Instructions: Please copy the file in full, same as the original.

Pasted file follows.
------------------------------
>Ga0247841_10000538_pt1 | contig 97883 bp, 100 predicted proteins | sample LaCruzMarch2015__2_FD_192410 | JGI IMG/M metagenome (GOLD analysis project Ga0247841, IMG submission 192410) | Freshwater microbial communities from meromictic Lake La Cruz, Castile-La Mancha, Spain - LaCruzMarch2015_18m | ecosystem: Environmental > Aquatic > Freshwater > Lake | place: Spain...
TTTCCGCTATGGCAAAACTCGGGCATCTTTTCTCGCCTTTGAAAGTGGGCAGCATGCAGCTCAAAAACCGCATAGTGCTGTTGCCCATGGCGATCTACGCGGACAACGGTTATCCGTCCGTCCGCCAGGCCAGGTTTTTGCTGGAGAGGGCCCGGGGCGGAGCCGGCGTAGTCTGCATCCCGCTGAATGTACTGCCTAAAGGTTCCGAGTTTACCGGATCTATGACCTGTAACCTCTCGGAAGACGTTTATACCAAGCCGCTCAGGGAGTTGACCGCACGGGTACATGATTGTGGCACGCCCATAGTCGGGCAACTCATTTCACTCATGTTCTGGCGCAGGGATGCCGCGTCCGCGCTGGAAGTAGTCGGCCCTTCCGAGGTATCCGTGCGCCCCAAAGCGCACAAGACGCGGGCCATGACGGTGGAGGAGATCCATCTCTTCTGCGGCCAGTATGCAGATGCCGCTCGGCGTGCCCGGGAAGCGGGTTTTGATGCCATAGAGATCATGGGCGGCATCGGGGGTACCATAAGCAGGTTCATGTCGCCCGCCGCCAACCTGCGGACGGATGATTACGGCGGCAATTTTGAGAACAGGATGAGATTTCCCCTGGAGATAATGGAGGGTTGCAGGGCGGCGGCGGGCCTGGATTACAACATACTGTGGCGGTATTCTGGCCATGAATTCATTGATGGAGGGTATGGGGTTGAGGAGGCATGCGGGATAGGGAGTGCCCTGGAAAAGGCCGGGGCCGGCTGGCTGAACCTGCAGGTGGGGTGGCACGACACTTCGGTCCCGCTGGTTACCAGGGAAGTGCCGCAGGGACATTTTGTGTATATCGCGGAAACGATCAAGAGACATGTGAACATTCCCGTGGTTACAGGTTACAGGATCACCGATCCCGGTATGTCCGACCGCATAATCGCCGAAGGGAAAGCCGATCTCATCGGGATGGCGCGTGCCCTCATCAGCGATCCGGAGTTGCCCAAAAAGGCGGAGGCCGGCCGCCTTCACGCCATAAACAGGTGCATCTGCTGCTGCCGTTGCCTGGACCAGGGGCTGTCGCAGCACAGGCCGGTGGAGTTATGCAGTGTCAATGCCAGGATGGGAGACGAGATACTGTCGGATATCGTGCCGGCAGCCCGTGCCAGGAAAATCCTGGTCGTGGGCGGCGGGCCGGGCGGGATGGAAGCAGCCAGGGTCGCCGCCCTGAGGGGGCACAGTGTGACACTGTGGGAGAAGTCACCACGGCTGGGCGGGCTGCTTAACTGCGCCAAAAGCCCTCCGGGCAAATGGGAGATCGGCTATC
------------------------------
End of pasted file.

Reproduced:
>Ga0247841_10000538_pt1 | contig 97883 bp, 100 predicted proteins | sample LaCruzMarch2015__2_FD_192410 | JGI IMG/M metagenome (GOLD analysis project Ga0247841, IMG submission 192410) | Freshwater microbial communities from meromictic Lake La Cruz, Castile-La Mancha, Spain - LaCruzMarch2015_18m | ecosystem: Environmental > Aquatic > Freshwater > Lake | place: Spain...
TTTCCGCTATGGCAAAACTCGGGCATCTTTTCTCGCCTTTGAAAGTGGGCAGCATGCAGCTCAAAAACCGCATAGTGCTGTTGCCCATGGCGATCTACGCGGACAACGGTTATCCGTCCGTCCGCCAGGCCAGGTTTTTGCTGGAGAGGGCCCGGGGCGGAGCCGGCGTAGTCTGCATCCCGCTGAATGTACTGCCTAAAGGTTCCGAGTTTACCGGATCTATGACCTGTAACCTCTCGGAAGACGTTTATACCAAGCCGCTCAGGGAGTTGACCGCACGGGTACATGATTGTGGCACGCCCATAGTCGGGCAACTCATTTCACTCATGTTCTGGCGCAGGGATGCCGCGTCCGCGCTGGAAGTAGTCGGCCCTTCCGAGGTATCCGTGCGCCCCAAAGCGCACAAGACGCGGGCCATGACGGTGGAGGAGATCCATCTCTTCTGCGGCCAGTATGCAGATGCCGCTCGGCGTGCCCGGGAAGCGGGTTTTGATGCCATAGAGATCATGGGCGGCATCGGGGGTACCATAAGCAGGTTCATGTCGCCCGCCGCCAACCTGCGGACGGATGATTACGGCGGCAATTTTGAGAACAGGATGAGATTTCCCCTGGAGATAATGGAGGGTTGCAGGGCGGCGGCGGGCCTGGATTACAACATACTGTGGCGGTATTCTGGCCATGAATTCATTGATGGAGGGTATGGGGTTGAGGAGGCATGCGGGATAGGGAGTGCCCTGGAAAAGGCCGGGGCCGGCTGGCTGAACCTGCAGGTGGGGTGGCACGACACTTCGGTCCCGCTGGTTACCAGGGAAGTGCCGCAGGGACATTTTGTGTATATCGCGGAAACGATCAAGAGACATGTGAACATTCCCGTGGTTACAGGTTACAGGATCACCGATCCCGGTATGTCCGACCGCATAATCGCCGAAGGGAAAGCCGATCTCATCGGGATGGCGCGTGCCCTCATCAGCGATCCGGAGTTGCCCAAAAAGGCGGAGGCCGGCCGCCTTCACGCCATAAACAGGTGCATCTGCTGCTGCCGTTGCCTGGACCAGGGGCTGTCGCAGCACAGGCCGGTGGAGTTATGCAGTGTCAATGCCAGGATGGGAGACGAGATACTGTCGGATATCGTGCCGGCAGCCCGTGCCAGGAAAATCCTGGTCGTGGGCGGCGGGCCGGGCGGGATGGAAGCAGCCAGGGTCGCCGCCCTGAGGGGGCACAGTGTGACACTGTGGGAGAAGTCACCACGGCTGGGCGGGCTGCTTAACTGCGCCAAAAGCCCTCCGGGCAAATGGGAGATCGGCTATC